In the mid-’60s, pulp adventures became all the rage once again, and Burroughs fell back into the spotlight as part of a mad scramble to produce planetary romances for a new generation. Robert E. Howard’s unpublished Almuric manuscript was pulled out of somewhere and published posthumously; shortly after Michael Moorcock penned his Kane of Old Mars pastiches under a pseudonym. The ’70s saw the trend continue, with Lin Carter, Kenneth Bulmer, and others penning similar series. While the trend died down, there’s still the occasional resurgence into modern times, such as S.M. Sterling’s In The Courts of the Crimson Kings, and numerous nods in such works as Kim Stanley Robinson’s Mars trilogy. The tropes have also moved to film, with Cameron acknowledging its influence on Avatar and Lucas noting its impact on Star Wars. Burroughs’ vision influenced everyone from Bradbury (hence his Martian Chronicles) to Clarke to Carl Sagen.
Burroughs both parallels and subverts Robert E. Howard’s standard view, that barbarism was the purer power and would come to crush civilization. Mars is filled with barbarians and savages of many hues, along with its monsters, warring amongst its dead and dying civilizations. But while Conan and friends excel in the anarchic freedom of barbarism, John Carter remains a true Southern Gentleman: friend to animals, protector of women, always honest, with one hand preaching the power of good and kindness, and in the other, wielding a panoply of Martian arms against those who wish his friends harm.
Others have noted that Carter never defies his principles, giving the stories a firm moral center, and allowing the frequent dichotomy of good versus evil as a centerpiece of the tale. A true and interesting point. Today, choosing a Southern Gentleman protagonist seems an odd choice, given our negative connotations with the Confederacy and slavery. Here, it’s an advantage that Carter fits the idealized stereotype of a kind, honest, charming fellow from the Antebellum South: the noble Virginian aristocrat on the lawless planet named for the God of War, a beacon of civilized hope in a savage, barbaric clime.
The Bottom Line
It’s often the case that originators of the genre don’t stand up to their modern offspring; tastes change, genres evolve, writing and publication styles fluctuate. In SF, there’s only a few grandfather works, “classics,” which have become household names—Verne, Wells, Burroughs—still in print as living dinosaurs; forefathers of the genre, but not really in the genre. Barsoom holds many of the same problems as E.E. “Doc” Smith’s Lensmen and Skylark: originators of many science fiction tropes and conventions, but as products of their time, they have since become dated, no longer fitting our ideal of SF.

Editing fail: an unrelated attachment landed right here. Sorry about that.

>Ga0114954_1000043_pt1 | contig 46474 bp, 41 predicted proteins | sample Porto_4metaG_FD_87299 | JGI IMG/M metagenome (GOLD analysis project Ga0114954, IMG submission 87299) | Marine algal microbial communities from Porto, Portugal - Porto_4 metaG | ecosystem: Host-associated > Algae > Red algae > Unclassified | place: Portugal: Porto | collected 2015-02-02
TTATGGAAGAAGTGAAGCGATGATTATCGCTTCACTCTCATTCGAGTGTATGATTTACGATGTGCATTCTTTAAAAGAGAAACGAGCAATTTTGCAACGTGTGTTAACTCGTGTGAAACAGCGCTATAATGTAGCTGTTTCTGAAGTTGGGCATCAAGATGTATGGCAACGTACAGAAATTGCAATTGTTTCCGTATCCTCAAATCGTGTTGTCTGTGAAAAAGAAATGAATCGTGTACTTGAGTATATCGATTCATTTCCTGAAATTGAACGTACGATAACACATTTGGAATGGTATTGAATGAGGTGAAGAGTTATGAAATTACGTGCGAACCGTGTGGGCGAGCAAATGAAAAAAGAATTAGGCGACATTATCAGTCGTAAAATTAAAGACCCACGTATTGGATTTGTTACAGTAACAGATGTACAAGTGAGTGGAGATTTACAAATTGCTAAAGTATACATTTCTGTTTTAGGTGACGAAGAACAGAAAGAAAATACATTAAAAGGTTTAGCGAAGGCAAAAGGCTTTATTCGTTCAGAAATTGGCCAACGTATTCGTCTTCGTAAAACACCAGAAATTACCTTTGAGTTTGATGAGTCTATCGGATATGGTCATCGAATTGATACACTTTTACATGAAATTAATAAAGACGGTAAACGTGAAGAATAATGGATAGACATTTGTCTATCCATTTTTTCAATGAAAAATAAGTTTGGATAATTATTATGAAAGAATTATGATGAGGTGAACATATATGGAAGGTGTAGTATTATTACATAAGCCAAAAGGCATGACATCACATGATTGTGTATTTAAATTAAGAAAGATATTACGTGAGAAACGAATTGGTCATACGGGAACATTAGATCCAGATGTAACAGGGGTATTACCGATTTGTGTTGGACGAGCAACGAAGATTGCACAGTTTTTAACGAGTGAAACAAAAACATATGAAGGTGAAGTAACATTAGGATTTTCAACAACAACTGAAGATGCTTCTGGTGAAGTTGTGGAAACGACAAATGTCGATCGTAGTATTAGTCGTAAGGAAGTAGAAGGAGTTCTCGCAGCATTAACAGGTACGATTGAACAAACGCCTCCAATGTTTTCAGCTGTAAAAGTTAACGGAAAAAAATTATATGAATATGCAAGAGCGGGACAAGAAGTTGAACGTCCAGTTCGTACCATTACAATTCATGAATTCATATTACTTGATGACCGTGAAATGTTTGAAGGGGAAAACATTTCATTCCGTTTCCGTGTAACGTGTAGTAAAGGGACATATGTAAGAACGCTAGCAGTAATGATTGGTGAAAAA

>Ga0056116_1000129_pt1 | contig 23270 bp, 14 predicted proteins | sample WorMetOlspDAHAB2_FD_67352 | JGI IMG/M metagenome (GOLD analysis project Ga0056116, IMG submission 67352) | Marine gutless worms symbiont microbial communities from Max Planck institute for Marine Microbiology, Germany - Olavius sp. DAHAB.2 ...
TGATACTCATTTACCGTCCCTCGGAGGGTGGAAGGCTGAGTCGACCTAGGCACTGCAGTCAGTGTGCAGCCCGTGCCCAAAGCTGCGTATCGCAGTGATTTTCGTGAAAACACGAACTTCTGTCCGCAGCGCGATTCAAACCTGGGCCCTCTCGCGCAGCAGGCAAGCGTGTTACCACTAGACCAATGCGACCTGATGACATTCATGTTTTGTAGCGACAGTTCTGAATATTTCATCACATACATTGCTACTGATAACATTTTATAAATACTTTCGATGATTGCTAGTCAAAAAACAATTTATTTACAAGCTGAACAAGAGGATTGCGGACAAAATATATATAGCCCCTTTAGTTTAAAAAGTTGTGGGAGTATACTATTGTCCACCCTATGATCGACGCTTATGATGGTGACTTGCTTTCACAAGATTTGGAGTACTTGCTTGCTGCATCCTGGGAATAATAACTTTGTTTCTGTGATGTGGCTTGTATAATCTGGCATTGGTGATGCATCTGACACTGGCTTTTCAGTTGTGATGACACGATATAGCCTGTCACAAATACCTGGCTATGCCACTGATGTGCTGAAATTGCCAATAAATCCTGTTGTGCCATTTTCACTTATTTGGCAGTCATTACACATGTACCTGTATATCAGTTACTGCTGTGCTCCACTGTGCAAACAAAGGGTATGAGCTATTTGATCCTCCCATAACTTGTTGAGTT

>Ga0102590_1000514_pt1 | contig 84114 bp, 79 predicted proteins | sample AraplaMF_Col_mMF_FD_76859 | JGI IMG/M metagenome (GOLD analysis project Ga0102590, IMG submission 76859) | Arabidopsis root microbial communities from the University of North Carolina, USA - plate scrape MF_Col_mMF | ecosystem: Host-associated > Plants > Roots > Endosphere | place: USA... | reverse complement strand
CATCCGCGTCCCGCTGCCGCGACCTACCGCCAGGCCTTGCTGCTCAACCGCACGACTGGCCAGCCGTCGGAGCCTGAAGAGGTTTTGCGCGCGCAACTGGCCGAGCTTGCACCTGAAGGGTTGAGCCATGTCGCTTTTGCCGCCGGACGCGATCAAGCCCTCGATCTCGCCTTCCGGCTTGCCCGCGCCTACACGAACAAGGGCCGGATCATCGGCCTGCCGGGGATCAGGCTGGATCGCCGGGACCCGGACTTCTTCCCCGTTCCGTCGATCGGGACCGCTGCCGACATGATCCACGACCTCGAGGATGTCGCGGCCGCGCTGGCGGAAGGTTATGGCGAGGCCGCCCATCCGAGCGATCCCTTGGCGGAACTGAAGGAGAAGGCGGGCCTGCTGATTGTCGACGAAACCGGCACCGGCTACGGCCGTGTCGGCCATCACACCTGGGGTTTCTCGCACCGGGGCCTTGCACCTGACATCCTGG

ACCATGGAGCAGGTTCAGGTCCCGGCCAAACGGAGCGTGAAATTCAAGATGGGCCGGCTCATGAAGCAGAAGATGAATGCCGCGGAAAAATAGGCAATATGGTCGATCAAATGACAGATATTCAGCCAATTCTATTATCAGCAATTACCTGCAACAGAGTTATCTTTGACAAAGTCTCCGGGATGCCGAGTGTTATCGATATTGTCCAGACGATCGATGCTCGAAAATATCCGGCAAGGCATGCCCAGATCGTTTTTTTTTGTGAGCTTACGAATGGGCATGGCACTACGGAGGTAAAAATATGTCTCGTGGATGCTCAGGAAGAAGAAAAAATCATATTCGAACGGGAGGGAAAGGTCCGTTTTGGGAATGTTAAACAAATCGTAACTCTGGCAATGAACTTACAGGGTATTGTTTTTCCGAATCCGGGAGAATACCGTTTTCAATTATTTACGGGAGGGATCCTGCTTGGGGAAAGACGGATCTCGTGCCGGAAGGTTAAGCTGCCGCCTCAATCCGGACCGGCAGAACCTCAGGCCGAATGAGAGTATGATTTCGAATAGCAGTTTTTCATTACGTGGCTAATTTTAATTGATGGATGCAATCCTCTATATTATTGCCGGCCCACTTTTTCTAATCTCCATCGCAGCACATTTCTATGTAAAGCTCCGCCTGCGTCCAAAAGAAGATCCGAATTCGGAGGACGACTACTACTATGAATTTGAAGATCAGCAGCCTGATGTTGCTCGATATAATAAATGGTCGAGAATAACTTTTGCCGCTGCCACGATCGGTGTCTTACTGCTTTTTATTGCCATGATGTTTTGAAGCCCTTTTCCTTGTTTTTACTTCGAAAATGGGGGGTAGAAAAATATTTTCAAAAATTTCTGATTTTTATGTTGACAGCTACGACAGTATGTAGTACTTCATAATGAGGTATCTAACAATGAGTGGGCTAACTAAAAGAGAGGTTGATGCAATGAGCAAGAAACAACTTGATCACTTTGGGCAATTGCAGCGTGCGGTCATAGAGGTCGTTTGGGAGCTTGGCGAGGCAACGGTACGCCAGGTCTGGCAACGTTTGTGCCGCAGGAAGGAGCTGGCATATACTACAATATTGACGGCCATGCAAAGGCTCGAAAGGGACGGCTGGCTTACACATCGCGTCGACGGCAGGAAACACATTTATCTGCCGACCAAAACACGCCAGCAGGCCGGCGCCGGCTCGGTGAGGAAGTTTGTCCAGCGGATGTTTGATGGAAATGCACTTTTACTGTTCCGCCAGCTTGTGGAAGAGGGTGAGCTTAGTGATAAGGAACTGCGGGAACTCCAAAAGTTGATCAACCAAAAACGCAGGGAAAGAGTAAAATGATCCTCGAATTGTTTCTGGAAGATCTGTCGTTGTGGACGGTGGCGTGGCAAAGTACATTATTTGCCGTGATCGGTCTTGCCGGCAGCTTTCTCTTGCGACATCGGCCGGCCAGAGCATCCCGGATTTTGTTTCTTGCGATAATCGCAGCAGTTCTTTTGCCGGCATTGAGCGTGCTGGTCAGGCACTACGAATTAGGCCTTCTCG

So, Burroughs’ Barsoom, and some conceits.
You can read it as a history-lesson of where the genre began, just a scant few decades before SF became SF, though in many cases the novel is not an example of what was to come. You can read it as escapist adventure set on another planet, though with its narrative flaws it’s less satisfying in that regard, and I’d recommend other novels over this one. In both cases, realize it’s Burroughs’ first work, a raw and unpolished novel riddled with a stilted formality and too much anthropological discourse, long dry dialogue and quaint characterization. Also consider its brevity: as a result of being divvied up for monthly magazine serialization, chapters are short and florid; its cliffhangers many, its action scenes often quick to conclude. It is not necessarily a work that the new SF reader should aim to begin with, at least until they’ve honed their tastes, or become acclimated to the archaic language of the Edwardian era.
But for all that… Burroughs does hold a special place in the genre for a reason. His savage Mars is unique even after its many devices have become the norm. Burroughs can write thrilling action scenes, and kept up a string of cliffhangers and developments to keep his readers subscribing. Its wild imagination, its adventure, its sense of wonder, all are exquisite. If you can get over its numerous flaws, the novel is pleasant fun. And while A Princess of Mars is the weakest link in the Barsoom saga, its sequels, such as Gods of Mars and Warlord of Mars, are the kinds of fantastic adventures that the term Barsoom should bring to mind.